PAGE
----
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"From Immigrant to Inventor : Michael Pupin Remembered": VHS

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Micheal Pupin remembered


This is a film about Michael ldvorsky Pupin, a Serbian-American inventor, a great educator, professor of Columbia University, an applied physicist, an important social figure in America at his time.  He was one of the great shining stars in the history of American science.

The film was produced after his famous book "From Immigrant to Inventor"  which received Pulitzer prize in 1924.  Columbia University collaborated in the production of this film.  This is the story of a little Serbian herder of cattle in the village of ldvor, province of Banat near Belgrade, of how he ran away from school at fifteen and came to America and worked his way on farms and in factories, and finally won himself an education and became one of the greatest scientists in an age of great scientists.

Pupin was best known for his contributions to applied physics, primarily telephone and telegraph transmission, although he contributed to applied medicine by his work in xray fluoroscopy and his method of decreasing the duration of exposure to x-rays.  Pupin discovered the Pupin coil, which extended the range of long-distance telephony; and a means of overcoming static resistance to wireless telegraphy.

When the discovery of the x-rays was announced by Roentgen in December 1895, Pupin was among the first to construct an x-ray tube, and he actually obtained the first roentgenogram in America on January 2, 1896.  After the first trial, Pupin decided to try to find a way to reduce the length of patients exposure to x-ray.  Using a fluorescent screen placed on top of the photographic plate, he reduced the exposure time to a few seconds.  This original trial involved a surgical case in which the patient's hand was filled with buckshot.  This was the first case in America to be aided by an x-ray picture.  The x-rays act on the fluorescent screen, which radiates the x-rays, which in turn act on the photographic plate.  This was the discovery of the secondary x-ray radiation.  Pupin discovered Sonar, a method of detecting enemy U-Boats in the Atlantic during WWI, which harassed allied ships on sea.  The Sonar discovery was a request from President Wilson.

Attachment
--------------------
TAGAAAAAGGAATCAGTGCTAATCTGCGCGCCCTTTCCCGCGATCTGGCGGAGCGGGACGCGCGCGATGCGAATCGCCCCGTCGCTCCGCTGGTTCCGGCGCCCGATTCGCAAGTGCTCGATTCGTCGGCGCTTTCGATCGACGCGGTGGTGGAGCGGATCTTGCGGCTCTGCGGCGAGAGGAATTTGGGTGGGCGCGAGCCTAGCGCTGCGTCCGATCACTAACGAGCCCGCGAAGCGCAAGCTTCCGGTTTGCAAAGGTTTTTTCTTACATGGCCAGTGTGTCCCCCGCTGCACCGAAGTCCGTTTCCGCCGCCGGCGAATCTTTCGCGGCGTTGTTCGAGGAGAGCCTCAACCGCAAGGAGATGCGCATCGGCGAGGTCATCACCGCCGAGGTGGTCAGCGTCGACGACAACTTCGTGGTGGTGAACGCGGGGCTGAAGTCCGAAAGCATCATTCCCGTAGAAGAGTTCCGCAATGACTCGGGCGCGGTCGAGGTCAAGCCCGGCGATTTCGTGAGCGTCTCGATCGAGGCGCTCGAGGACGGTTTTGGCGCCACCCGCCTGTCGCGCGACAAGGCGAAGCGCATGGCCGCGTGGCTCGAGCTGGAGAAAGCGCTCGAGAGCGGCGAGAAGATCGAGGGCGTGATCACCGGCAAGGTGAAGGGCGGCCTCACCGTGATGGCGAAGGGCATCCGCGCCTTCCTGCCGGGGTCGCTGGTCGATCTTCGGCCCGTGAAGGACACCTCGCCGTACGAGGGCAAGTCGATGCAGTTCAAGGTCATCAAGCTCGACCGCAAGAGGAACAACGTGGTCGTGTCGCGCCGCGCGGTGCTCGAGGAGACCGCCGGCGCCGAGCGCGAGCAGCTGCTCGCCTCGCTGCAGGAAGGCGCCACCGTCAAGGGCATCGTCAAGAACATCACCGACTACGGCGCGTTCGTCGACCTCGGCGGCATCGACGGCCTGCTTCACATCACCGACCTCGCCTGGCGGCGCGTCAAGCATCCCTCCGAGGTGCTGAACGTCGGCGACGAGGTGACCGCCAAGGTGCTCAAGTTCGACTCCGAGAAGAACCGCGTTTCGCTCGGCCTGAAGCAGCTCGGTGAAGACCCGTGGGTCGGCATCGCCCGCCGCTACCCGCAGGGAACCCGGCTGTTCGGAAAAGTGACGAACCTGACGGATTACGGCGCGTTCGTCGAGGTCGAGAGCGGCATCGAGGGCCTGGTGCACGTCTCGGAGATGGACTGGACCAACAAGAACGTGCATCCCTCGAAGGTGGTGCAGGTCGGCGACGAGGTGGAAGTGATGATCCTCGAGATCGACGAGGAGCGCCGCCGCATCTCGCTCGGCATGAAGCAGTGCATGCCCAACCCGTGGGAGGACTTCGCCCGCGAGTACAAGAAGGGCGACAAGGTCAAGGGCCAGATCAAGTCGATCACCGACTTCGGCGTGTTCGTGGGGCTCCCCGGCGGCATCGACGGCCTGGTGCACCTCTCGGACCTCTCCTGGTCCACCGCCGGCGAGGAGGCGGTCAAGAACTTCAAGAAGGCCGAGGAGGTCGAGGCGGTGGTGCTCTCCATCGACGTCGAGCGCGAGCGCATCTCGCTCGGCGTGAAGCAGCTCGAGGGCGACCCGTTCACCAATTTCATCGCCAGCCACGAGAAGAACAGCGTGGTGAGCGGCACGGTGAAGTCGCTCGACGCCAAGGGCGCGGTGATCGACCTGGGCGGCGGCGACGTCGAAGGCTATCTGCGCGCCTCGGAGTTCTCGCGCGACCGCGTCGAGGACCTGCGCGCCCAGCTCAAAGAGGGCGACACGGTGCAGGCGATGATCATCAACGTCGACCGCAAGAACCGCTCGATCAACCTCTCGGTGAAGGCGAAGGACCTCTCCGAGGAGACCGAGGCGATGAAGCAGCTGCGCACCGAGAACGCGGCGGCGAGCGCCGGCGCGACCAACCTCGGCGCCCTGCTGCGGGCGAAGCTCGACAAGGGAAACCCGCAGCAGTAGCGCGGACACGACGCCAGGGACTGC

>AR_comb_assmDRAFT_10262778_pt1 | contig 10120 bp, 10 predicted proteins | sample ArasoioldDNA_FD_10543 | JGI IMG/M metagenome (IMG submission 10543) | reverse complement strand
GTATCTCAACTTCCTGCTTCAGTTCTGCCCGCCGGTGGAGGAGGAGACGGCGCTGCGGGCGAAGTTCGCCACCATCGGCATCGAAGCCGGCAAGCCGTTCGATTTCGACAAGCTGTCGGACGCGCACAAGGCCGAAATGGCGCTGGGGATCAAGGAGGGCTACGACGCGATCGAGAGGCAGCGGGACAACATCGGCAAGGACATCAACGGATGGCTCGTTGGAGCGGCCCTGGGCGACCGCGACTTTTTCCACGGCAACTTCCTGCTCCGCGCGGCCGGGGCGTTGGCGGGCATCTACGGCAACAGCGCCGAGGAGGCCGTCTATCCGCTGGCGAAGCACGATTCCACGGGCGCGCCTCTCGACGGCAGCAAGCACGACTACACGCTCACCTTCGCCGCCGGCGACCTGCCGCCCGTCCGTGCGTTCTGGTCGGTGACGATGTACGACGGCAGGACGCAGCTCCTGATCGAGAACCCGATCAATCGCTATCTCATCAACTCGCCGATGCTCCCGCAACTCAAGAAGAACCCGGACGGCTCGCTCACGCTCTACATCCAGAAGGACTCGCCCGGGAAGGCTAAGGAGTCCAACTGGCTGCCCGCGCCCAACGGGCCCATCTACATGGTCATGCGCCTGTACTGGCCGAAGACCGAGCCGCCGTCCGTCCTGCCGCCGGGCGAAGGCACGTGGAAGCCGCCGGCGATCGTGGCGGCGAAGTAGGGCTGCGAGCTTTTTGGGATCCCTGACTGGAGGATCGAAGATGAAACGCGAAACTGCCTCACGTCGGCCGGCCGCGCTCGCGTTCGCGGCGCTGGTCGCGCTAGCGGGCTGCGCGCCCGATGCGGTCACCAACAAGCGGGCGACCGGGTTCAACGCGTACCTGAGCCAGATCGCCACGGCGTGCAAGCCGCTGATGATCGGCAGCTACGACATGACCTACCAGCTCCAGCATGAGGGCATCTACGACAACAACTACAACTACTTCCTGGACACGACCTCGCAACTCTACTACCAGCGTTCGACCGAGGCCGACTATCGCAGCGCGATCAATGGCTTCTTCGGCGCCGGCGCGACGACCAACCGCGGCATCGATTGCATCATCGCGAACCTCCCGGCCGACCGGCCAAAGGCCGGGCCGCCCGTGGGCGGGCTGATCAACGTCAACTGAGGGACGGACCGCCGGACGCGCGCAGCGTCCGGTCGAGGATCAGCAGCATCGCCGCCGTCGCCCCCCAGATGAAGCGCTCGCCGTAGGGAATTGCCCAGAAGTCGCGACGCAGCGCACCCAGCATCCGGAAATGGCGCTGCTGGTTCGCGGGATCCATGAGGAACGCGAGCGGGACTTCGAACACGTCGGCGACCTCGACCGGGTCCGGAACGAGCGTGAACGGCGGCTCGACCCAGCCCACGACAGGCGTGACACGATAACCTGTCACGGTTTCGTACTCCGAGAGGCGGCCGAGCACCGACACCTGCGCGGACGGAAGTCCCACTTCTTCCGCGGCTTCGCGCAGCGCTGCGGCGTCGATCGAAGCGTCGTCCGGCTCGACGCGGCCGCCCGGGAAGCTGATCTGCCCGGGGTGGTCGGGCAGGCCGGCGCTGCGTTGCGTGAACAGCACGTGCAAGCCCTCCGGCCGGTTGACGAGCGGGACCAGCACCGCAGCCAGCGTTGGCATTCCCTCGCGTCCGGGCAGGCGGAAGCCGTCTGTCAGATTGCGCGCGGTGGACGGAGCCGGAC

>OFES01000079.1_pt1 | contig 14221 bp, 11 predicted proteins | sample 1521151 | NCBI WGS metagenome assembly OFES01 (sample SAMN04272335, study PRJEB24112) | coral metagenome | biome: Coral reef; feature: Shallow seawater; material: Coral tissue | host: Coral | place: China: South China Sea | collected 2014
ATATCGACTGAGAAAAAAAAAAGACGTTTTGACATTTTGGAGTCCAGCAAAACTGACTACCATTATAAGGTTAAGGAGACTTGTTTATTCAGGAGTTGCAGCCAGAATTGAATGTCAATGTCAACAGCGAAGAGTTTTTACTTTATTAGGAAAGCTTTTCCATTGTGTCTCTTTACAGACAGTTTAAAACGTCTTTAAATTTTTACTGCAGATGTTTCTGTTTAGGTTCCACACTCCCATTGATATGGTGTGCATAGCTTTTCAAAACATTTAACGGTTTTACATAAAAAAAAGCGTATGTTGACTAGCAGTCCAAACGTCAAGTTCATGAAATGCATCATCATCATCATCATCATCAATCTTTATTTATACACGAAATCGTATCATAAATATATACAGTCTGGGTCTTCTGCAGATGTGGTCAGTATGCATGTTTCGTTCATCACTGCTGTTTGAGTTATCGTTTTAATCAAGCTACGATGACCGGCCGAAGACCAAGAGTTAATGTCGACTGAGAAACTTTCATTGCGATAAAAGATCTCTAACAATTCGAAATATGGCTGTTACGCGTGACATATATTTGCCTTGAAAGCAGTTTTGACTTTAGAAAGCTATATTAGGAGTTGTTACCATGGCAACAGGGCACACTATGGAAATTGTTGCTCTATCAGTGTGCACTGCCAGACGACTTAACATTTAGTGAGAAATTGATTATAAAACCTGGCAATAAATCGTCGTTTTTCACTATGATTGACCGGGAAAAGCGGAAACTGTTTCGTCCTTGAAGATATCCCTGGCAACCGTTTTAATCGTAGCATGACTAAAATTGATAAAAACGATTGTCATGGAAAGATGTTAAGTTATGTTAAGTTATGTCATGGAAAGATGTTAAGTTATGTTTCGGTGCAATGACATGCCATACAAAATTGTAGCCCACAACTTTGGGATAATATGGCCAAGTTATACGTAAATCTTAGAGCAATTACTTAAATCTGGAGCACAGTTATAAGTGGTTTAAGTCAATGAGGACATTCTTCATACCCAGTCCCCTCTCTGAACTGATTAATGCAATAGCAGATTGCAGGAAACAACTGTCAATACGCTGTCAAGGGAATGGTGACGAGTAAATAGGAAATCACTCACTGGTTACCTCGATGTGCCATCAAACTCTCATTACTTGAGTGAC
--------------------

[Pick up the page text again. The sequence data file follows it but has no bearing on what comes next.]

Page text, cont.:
Pupin received many awards and decorations for his service to science; these included five medals and 18 honorary degrees.  In addition, he was elected to the National Academy of Sciences and contributed much to funding of the American Mathematical Society and the American Physical Society and to the formation of the National Research Council.  He was advisor to the Yugoslavian delegation to the Paris Peace conference in 1919, which contributed significantly to the formation of former Yugoslavia.  Pupin was an eloquent speaker with a poetic imagination and an extraordinary personality.  His scientific addresses always carried the basic theme of idealism in science, and he never failed to stress idealism in life.

Pupin died of kidney failure on March 12,1935, in New York City.  He was honored on a stamp issued in 1979 by Yugoslavia.  After his death in 1935 Columbia University named his laboratory "Pupin Physics Laboratory".  Twenty-eight American scientist researching in Pupin Physics Laboratory received the Nobel prize.  The preliminary scientific investigations for the first atomic bomb in America, took place in Pupin Physics Laboratory (so called the Manhattan Project).

This film "From Immigrant to Inventor" is a tribute to.  Michael ldvorsky Pupin for his contribution to America and the world.